- Participating on a team of 4-5 members means you’re twice as likely to be successful than if you go it alone for almost any health behavior. Every few years we check the numbers and it’s always the same — voluntary participation with teams and buddies trumps the loners.
- Out-front management support doesn’t seem to matter much. Organizations with quietly supportive management appear to have just as much success recruiting and retaining participants in quality wellness campaigns as those with the top people leading the charge… and sometimes more (view our SlideShare: Self-Fulfilling Fallacies of the Wellness Industry). Depending on management’s reputation among employees, visible wellness program participation can be a turn-on or turn-off.
- Social features — teams, buddies, messaging — matter a great deal even if the majority aren’t using it. Although not everyone actively engages, many say they benefit from others’ positive remarks and support.
- The higher the financial reward/punishment stakes, the more tepid the end-of-program evaluations. If we set 100 comments from an organization without financial rewards next to 100 with rewards, it’s easy for our college interns to spot which is which. Those without rewards have higher praise for the program and their experience than those where money is on the line. And while the reward-rich companies get marginally higher completion rates, you certainly can’t feel the satisfaction, even joy, some share from accomplishing something significant because they wanted to.
- Physical activity programs still rule the day. With or without wireless tracking devices, programs emphasizing exercise still get higher participation and completion rates than other health behaviors. But we’ve also seen a boost in success when specific healthy eating habits are paired with physical activity — a twofer if you will.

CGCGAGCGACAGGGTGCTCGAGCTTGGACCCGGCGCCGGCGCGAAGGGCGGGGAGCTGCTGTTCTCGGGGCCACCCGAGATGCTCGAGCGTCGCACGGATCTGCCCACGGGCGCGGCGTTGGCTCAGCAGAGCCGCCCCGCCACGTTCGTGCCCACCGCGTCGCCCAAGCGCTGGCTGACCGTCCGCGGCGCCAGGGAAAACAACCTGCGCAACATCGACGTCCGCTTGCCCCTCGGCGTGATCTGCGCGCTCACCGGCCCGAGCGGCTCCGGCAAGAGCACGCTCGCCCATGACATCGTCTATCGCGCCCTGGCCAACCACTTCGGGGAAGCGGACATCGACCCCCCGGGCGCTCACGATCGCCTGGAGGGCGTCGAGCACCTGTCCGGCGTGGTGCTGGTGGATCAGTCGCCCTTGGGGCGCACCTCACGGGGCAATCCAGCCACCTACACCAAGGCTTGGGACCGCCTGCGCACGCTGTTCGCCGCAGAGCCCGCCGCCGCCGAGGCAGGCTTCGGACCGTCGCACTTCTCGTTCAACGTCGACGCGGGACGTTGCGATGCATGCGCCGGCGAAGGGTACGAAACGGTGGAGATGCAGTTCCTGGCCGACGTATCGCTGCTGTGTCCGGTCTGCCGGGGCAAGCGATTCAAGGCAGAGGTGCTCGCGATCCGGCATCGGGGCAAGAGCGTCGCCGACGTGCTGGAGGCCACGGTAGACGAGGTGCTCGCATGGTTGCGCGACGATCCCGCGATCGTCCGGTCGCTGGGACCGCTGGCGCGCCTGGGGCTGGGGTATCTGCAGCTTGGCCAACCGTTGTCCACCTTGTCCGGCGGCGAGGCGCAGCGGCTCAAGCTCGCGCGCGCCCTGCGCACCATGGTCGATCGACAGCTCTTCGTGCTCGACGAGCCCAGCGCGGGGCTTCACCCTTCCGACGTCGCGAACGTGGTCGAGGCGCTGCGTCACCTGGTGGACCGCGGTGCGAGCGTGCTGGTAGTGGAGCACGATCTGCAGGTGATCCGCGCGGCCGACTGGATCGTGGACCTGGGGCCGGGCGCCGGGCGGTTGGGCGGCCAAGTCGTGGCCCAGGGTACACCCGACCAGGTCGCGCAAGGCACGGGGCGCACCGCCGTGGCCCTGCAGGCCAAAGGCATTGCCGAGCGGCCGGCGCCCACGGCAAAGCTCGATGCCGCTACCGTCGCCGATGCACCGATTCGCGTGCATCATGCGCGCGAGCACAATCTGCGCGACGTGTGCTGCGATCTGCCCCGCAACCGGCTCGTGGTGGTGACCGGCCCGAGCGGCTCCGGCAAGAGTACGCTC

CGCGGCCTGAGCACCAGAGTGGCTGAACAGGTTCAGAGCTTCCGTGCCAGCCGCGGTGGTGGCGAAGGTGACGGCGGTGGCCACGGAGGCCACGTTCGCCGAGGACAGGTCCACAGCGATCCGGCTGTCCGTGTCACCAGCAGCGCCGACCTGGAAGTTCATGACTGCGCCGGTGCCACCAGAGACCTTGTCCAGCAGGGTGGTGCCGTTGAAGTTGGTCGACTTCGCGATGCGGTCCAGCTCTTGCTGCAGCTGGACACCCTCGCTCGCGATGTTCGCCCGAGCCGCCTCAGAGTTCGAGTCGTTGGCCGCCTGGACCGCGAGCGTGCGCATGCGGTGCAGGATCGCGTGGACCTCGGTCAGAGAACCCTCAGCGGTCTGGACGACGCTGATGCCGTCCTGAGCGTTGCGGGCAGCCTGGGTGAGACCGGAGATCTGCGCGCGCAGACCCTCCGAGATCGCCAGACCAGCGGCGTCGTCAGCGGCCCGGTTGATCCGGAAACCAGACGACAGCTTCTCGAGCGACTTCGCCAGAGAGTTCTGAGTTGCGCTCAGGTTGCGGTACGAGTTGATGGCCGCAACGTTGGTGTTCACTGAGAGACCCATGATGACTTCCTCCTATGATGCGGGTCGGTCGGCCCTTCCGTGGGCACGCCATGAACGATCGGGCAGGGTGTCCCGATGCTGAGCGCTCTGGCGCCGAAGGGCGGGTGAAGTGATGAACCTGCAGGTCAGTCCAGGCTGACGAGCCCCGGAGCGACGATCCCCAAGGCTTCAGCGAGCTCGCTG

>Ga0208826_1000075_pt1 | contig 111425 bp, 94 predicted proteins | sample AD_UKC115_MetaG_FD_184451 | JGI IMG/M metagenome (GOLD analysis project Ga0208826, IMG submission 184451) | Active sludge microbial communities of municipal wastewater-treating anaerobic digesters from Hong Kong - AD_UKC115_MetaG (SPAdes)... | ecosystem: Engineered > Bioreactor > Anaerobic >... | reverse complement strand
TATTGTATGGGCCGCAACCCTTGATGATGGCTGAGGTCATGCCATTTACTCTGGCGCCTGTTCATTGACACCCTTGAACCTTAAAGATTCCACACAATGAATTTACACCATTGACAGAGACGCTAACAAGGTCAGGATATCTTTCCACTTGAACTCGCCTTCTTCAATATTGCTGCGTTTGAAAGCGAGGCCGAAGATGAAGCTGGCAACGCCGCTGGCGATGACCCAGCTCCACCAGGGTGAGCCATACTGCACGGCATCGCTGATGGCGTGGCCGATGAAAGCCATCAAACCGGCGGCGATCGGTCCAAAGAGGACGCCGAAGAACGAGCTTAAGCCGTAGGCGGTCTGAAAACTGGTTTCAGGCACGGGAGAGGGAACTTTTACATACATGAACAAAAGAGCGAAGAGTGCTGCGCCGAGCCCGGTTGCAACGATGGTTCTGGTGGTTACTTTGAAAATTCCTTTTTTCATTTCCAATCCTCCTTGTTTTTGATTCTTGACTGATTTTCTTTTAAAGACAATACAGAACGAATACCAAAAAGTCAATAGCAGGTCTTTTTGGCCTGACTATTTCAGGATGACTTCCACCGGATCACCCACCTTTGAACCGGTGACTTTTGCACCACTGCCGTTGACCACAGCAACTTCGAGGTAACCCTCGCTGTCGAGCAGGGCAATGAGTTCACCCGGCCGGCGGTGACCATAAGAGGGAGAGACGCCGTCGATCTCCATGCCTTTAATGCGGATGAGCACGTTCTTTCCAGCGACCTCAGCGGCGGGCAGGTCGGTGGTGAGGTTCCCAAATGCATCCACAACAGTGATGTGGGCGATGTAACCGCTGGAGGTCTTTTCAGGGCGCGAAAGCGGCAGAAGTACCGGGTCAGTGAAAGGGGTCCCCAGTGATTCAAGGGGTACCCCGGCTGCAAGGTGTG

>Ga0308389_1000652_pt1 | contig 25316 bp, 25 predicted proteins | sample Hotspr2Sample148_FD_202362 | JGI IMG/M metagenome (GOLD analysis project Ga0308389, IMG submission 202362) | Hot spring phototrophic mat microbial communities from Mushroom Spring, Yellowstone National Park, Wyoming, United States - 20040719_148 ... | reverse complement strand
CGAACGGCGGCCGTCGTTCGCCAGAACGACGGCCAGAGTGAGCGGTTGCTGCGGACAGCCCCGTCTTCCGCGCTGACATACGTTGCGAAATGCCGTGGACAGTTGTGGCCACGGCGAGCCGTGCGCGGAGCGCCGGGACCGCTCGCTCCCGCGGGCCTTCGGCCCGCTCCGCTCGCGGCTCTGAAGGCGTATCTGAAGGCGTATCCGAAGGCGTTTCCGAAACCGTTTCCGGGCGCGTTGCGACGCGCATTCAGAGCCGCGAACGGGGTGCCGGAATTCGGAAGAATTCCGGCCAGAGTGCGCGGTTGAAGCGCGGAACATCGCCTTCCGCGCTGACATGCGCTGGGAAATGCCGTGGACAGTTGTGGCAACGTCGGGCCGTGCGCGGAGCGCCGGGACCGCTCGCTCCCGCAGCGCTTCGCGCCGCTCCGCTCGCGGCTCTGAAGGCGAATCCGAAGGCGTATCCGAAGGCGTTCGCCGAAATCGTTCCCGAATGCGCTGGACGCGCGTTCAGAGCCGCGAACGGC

- Seasonal campaigns are breaking all kinds of records, both in number of clients and percentage of participation. Hundreds of organizations are lining up for Spring Into Motion and Walktober (and soon, Health for the Holidays). And although our customers come from all over North America and other parts of the world, we’re seeing participants referencing their friends and neighbors (from different workplaces) in the campaign at the same time.
- Site visits are averaging 3-5 minutes depending on the program and organization — right where we want it. It’s long enough for people to log activity, experience their progress, check on friends, and get a dose of healthy inspiration.
- People love having fun at work. We review hundreds of thousands of participant evaluations and a recurring theme is fun: Participating as a team was so much fun… Seeing my progress along Route 66 was a blast… Our department had such a good time putting on Fresh Fruit Fridays… For the first time I had fun with exercise and felt like I was getting somewhere… So much of the workplace can be unfun that wellness managers really should take fun more seriously.
Take time to consider these lessons as you plan upcoming offerings.